Before the devil wore Prada, lobbyists in Washington had a “Showdown in Gucci Gulch.”
There are no witchy fashion editors in this nonfiction work. The book by Alan Murray and Jeffrey Birnbaum documents the 1986 battle in Congress over new tax legislation. Its sly title refers to the footwear of choice of the law’s opposing lobbyists who would gather in the halls of Capitol Hill.
Possibly more so than any article in a man’s wardrobe, the Gucci moccasin has consistently represented power through understatement. It’s the pillar in Gucci’s stable of iconic pieces and put the brand on the radar of the world’s elite.
“In Italy, above any place else, Gucci [as a men’s brand] was considered a grand company — traditional and storied,” said Anna Dello Russo, L’Uomo Vogue’s outgoing editor in chief. “And the Gucci moccasin was the most emblematic product of that image.”
Aldo Gucci, a shrewd marketer, knew the brand had the cachet to carry more than just leather horse bit loafers, and soon after a successful foray into women’s silk scarves in the late Fifties, he added men’s ties. “To be honest, when we started the ties, we considered them a joke,” he told WWD in 1969. “But it was another great success.”
Wildly diverse men donned Gucci shoes and neckwear alike, but it wasn’t until the late Seventies that they could start slipping into Gucci clothes.
A series of anonymous designers crafted the collection around classic clothing. That all changed when Tom Ford took the staid out and put the sex in.
From his first collection for fall 1995, the Texan helmed a revolution and designed the Gucci man in his sophisticated and suave vein. Whether it was skinny Mod trousers, silk cowboy shirts, oversized bohemian shearlings or slim, taut pinstripe suits, Ford created a sexual undercurrent that pulsed through every collection.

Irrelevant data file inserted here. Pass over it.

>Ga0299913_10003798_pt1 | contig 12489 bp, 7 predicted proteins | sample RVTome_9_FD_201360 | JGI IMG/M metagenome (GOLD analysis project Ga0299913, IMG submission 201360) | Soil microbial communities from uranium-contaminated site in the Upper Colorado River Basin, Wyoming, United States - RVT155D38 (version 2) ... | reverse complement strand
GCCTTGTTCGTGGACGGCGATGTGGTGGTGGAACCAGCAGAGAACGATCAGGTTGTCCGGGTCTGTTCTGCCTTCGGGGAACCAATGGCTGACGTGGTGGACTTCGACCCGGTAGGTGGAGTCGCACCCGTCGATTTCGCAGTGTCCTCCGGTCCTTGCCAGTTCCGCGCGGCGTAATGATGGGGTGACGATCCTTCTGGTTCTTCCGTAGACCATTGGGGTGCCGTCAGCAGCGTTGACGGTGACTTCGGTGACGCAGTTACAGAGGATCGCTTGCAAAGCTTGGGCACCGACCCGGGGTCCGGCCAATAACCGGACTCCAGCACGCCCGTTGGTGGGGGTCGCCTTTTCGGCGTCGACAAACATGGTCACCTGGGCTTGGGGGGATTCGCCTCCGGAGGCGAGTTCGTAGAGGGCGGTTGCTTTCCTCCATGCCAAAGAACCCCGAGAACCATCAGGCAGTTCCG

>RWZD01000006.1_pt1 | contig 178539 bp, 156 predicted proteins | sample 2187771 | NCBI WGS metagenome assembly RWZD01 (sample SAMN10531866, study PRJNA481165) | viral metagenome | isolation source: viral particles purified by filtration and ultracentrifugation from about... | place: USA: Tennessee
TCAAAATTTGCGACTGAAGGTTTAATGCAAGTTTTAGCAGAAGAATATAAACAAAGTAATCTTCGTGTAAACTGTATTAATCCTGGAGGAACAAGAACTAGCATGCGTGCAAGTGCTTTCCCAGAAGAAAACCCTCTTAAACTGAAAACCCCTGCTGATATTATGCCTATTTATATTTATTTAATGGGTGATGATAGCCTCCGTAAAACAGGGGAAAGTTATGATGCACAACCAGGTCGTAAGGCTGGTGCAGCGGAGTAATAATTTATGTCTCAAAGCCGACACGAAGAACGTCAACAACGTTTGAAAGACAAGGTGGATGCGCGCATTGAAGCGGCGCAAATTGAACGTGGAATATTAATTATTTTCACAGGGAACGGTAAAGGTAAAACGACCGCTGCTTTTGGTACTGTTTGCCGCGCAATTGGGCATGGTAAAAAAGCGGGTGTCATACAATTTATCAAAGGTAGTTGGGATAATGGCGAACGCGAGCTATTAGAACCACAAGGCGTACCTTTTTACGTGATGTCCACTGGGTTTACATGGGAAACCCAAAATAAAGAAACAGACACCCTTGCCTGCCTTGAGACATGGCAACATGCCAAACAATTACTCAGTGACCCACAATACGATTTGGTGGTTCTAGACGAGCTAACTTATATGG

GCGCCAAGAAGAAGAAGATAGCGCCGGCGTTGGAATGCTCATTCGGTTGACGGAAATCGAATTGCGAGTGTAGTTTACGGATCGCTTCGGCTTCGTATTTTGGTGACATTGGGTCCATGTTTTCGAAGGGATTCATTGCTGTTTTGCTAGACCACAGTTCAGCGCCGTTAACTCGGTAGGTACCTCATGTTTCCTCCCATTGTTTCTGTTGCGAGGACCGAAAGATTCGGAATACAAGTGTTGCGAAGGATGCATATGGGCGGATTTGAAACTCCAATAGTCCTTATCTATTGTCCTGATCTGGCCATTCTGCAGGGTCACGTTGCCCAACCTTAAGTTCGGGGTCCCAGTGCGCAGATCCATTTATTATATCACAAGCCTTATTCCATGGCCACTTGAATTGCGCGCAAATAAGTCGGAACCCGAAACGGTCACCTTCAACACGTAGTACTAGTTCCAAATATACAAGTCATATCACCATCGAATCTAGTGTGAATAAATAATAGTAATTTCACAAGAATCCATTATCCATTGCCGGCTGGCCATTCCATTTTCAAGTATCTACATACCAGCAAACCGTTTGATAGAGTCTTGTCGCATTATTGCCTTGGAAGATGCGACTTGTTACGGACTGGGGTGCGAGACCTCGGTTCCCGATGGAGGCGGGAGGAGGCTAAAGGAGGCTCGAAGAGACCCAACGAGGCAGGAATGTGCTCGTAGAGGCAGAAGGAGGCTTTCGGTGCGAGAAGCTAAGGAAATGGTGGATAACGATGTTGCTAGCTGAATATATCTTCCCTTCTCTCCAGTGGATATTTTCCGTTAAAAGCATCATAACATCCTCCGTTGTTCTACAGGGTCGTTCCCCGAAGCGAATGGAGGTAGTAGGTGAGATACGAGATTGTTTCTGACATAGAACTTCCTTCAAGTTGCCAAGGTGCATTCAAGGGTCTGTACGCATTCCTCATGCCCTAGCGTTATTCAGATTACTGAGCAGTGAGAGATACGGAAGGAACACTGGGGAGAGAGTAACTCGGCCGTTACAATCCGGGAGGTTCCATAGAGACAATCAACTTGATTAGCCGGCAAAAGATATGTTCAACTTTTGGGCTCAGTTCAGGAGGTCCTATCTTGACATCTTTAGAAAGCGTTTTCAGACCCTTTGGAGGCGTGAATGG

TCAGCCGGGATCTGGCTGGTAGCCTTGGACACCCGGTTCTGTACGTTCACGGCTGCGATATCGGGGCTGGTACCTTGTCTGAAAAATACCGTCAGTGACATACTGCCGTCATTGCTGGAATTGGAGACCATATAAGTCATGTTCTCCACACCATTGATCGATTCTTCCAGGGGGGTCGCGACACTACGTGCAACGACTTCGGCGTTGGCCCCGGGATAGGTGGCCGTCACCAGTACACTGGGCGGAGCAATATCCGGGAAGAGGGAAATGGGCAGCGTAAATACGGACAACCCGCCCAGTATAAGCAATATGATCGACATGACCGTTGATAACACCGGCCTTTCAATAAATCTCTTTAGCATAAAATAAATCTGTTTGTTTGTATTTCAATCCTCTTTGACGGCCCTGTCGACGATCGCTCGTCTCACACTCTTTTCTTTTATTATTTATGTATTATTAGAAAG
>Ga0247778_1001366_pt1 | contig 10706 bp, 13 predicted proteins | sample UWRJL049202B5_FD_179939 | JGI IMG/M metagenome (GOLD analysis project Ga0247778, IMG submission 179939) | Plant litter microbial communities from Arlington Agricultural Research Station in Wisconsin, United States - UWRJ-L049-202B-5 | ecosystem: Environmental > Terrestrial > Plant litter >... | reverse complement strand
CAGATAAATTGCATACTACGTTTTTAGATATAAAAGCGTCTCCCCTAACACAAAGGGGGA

“Tom Ford created the Gucci man and that man was a playboy and sexy,” said Dello Russo. “This man enjoyed everything about life. He sought pleasure.”
The pleasure factor reached a crescendo at Ford’s final men’s runway show in January 2004. He sent models out in silk briefs holding tumblers of Scotch in their hands and put girls in sequined thongs, who swayed on raised runway poles. It was a scintillating, steamy show, and it underscored what Ford had unabashedly promoted throughout his career: sex — raw, real and in your face.
Five months later, longtime Gucci men’s design director John Ray took over and, on the eve of his first solo show, said he wanted to create a more “sensual” Gucci man.
The Scotsman was a seasoned designer, but the transition to men’s creative director ultimately proved too difficult.
In January, Ray stepped down and Frida Giannini took over. She presents her first men’s collection this month in Milan.
Now Gucci chief executive Mark Lee is developing the men’s apparel business, which he described as stagnant over the last few years. “With men’s we’re really at the beginning,” Lee said recently. “There’s a lot of growth potential.” Men’s wear currently represents 5 percent of Gucci revenue, or approximately 90 million euros, or $115.5 million at current exchange. Lee is counting on Giannini to drive growth and introduce more commercial apparel categories into the collection. She will be the third person to design men’s in six seasons, yet industry insiders are hopeful the brand can withstand another change.
Tom Kalenderian, executive vice president and general merchandise manager of men’s for Barneys New York, said he believes Gucci’s sum is ultimately greater than any single designer.
“The Gucci point of view for every item is comprehensive and cohesive,” Kalenderian said. “Gucci is prestige, but it’s also contemporary and satisfies the expectations of sophisticated consumers.”